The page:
If, as you say, "...I have gone to the brides house beforehand I have minimal time left when I get to the church to get tripod etc set up never mind audio etc.." I feel you have not done your homework. There is no pontificating here. Try as I might, when I am in post, something always shouts at me, saying, "you overlooked this...!"

Is it obstusive or unobtrusive? Neither. It is professionally focused. You do what you need to do to get the job done, but you don't do that which conflicts your ability to get the job done.
__________________
Waldemar
Waldemar Winkler is offline   Reply With Quote
Old November 10th, 2006, 07:54 PM   #10
Major Player
 
Join Date: Mar 2004
Location: USA
Posts: 419
Quote: "I have come to regard the hotel maitre d' as the world's greatest ego maniac"


Wald......so TRUE in many many cases!!!!

Not here to argue the....I'm unobtrusive.....and you are. I don't care what others do regarding the way they shoot, but when you shoot "invisibly" so to speak....you are able to get shots not possible if people know you're shooting. THat happens to be my style and my clients love it. I do not like people "breaking the wall"....ie looking into the lens, many times this gives a home movie "look".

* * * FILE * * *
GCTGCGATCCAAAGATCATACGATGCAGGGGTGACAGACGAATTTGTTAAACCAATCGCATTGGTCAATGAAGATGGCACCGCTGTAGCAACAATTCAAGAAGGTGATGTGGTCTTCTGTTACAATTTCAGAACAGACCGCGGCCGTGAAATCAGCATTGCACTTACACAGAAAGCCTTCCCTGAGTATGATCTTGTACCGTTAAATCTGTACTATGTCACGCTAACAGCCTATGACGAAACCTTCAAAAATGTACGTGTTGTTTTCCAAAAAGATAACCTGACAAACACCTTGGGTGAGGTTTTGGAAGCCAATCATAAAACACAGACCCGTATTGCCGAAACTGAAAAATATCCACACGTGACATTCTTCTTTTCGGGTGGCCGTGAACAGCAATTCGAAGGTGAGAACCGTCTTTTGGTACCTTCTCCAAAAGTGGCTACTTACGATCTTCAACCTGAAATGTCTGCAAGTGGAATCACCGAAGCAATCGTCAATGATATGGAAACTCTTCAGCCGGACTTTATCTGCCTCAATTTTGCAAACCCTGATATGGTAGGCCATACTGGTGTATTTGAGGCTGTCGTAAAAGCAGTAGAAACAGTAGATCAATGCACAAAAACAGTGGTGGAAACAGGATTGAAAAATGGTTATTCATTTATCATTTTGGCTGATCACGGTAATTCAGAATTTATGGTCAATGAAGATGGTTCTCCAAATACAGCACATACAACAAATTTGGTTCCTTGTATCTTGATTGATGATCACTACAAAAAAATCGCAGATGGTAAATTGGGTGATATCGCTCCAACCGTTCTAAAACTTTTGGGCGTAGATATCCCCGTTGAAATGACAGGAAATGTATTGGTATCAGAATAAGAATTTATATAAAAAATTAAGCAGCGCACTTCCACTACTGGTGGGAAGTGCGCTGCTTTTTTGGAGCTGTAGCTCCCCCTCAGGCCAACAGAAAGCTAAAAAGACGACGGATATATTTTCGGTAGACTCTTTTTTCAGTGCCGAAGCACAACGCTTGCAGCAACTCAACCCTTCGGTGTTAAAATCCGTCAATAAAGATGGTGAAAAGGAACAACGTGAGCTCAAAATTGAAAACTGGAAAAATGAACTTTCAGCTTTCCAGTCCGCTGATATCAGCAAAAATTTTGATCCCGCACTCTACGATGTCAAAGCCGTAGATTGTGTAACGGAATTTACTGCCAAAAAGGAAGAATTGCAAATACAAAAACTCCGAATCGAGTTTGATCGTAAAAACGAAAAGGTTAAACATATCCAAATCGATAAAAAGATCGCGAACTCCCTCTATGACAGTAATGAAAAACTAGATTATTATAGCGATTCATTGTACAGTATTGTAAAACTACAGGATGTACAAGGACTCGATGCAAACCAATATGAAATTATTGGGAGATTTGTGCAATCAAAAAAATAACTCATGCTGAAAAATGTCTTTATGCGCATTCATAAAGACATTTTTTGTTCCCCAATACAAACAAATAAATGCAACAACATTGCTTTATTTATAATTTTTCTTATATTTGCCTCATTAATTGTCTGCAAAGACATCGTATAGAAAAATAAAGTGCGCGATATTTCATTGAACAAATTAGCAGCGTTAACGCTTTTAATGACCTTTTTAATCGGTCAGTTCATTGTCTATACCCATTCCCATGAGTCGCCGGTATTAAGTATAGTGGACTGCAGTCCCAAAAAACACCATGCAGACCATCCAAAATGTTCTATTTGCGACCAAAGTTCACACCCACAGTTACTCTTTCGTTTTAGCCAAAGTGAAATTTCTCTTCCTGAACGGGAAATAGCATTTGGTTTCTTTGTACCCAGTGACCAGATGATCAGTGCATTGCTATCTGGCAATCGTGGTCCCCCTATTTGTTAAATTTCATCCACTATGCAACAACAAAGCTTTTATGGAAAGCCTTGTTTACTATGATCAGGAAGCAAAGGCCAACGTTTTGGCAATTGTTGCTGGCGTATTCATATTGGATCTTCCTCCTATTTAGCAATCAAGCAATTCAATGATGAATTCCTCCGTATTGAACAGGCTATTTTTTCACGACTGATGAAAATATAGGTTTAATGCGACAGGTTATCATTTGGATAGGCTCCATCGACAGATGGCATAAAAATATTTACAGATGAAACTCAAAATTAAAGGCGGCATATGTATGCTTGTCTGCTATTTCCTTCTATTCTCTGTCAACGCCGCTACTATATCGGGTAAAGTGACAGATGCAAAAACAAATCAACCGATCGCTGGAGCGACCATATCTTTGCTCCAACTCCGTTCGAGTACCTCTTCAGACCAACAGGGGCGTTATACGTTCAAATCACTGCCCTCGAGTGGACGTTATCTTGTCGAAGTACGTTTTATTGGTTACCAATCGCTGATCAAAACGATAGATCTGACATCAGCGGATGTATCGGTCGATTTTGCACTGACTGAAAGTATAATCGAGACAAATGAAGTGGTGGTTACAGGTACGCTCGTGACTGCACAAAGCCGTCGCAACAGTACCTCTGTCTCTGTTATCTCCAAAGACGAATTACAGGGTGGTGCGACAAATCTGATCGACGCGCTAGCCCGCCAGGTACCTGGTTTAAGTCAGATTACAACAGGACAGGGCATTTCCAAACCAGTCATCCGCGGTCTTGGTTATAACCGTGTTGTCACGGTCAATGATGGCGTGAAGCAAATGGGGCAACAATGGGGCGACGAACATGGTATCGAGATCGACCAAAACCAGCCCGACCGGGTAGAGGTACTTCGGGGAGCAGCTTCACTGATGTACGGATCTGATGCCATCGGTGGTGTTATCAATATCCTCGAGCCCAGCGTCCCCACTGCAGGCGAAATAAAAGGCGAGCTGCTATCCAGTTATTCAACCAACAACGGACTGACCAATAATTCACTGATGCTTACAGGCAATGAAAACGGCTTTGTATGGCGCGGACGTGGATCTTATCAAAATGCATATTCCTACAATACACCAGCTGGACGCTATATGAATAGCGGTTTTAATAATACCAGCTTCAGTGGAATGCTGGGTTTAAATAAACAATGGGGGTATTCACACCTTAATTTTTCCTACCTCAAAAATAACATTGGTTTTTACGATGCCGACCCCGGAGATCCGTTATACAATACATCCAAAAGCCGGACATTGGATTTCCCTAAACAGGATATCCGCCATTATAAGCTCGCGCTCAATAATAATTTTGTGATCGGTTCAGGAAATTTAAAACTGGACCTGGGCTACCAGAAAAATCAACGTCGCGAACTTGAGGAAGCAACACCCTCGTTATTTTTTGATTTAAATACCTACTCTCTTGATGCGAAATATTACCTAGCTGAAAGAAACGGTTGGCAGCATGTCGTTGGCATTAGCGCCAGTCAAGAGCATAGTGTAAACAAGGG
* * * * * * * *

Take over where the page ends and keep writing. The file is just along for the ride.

Oh well....lets not hijack this thread anymore and stick to what this original poster needs....which is help with audio gear.

Stephen, a good idea would be to get yourself a uhf wireless mic system...the best kind for the dollars you have to spend. an iRiver is great for a back up....and not very expensive. I got an iRiver795 on ebay for 50 bucks. havent used it yet because ive been running two sennheiser ew100's and a lectrosonics system as my primary.

learn getting the best possible audio during your shoots.....audio is not secondary to most video.....it is often equally just as impotant.
Joe Allen Rosenberger is offline   Reply With Quote